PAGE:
Fairfax, VA

Maximizing Your Medical Care
Fairfax, VA

The Stresses of Coping With MS
Fairfax, VA

Register by September 17
call Frank at 703-876-0836
or email

Please leave your name, address, phone number, email address and the number of people (including yourself) who are attending.

Check-in Starts at 7:45 am
Continential Breakfast, Beverages

Dr. James Simsarian and D. Michelle Smith are members of my neurology team.  They are associated with the Neurology Center of Fairfax (NCF), but this seminar is NOT limited to patients of NCF.  It is open to ALL who wish to attend. 

New contact information registration is included above. 

Saturday, September 11, 2010

Kitty on the Loose

Oh boy, it seems like the days have been filled with so much going on.  The studio is completely painted (has been for a few days), but I haven't put things up on the walls just yet.  Furniture is all in place and I took the opportunity to rearrange some items.  I like it.  I promise pictures sometime in the future.

On a more somber note, last Saturday evening, my cat Oscar sneaked out of a window in the studio.  I have a portable air-conditioner which must be vented out a window.  Well, my windows are not of the normal double-hang type.  Instead, they swing open and the screen is on the inside.  I made a hole in the screen ages ago, but it has gotten larger and larger over the years (with some help from some felines I believe).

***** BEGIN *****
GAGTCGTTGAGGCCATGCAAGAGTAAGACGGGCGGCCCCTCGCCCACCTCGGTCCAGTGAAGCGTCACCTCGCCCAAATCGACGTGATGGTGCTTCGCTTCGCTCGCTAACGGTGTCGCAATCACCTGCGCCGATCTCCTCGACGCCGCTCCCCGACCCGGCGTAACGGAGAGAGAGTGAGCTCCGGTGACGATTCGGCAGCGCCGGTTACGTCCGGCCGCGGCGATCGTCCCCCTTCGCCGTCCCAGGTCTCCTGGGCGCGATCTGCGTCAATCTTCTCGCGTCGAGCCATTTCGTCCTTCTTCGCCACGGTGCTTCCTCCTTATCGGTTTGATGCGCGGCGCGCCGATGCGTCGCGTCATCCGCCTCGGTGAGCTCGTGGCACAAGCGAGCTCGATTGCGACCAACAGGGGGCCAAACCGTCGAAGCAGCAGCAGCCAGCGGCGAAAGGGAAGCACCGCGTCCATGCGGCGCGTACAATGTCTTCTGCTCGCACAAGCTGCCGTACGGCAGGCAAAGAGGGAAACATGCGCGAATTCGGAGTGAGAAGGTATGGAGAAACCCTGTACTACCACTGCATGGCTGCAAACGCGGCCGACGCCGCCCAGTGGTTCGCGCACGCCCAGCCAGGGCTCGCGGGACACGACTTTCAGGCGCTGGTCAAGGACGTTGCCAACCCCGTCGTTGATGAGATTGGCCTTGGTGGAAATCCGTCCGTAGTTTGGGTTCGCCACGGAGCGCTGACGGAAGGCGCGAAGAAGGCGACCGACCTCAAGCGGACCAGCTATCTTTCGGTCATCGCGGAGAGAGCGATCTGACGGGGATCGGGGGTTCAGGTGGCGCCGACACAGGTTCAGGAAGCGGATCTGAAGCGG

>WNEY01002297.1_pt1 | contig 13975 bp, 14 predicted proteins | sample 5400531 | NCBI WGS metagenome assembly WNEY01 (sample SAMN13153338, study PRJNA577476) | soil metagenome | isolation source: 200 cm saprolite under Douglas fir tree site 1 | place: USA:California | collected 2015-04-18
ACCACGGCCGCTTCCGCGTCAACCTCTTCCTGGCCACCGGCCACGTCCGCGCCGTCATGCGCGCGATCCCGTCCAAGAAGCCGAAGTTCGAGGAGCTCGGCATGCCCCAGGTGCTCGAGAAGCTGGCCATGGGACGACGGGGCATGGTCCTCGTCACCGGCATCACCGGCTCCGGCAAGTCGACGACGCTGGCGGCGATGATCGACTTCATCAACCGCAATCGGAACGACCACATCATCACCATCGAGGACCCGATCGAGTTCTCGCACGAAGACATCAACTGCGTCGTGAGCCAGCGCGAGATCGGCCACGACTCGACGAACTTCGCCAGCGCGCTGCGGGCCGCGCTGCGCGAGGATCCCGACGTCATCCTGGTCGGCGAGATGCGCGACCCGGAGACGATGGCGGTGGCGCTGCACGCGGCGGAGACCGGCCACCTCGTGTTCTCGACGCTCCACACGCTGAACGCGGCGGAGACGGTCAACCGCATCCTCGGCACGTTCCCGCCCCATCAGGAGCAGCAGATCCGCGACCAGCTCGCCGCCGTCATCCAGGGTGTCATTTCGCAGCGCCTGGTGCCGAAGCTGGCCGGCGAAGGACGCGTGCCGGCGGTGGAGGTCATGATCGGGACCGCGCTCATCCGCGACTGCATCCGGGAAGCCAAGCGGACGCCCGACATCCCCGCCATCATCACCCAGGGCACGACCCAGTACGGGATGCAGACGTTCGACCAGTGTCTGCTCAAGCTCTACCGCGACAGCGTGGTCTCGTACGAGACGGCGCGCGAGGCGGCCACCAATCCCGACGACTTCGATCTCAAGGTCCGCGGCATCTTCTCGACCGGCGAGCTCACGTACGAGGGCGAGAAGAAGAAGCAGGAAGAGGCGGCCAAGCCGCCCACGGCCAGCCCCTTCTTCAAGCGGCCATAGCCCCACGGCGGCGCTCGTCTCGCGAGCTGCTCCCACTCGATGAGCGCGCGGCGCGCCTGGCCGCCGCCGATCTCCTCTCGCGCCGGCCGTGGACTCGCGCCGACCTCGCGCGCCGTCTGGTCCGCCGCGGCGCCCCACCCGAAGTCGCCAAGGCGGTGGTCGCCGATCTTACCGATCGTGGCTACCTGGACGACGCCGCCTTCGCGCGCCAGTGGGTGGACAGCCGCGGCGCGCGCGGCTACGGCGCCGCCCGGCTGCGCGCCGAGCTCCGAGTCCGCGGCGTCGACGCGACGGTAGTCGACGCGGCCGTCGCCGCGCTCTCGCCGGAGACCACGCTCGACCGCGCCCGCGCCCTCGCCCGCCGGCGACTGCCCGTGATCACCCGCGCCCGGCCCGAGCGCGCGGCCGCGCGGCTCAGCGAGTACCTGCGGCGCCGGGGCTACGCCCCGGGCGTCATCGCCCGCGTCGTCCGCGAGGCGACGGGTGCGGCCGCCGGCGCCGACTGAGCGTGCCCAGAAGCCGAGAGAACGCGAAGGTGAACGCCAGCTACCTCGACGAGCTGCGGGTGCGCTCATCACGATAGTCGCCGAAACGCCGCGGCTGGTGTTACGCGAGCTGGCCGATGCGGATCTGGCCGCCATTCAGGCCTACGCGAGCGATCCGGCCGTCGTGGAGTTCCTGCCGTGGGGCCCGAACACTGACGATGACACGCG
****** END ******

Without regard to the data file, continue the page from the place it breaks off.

Well, I came upstairs for a break and dinner and failed to close the window.  Oscar was on the couch when I came upstairs, but when it was suppertime for the kitties, he was nowhere to be found.  It's possible that we did see him on the driveway under a car, but the cat ran off before anybody could lure him out.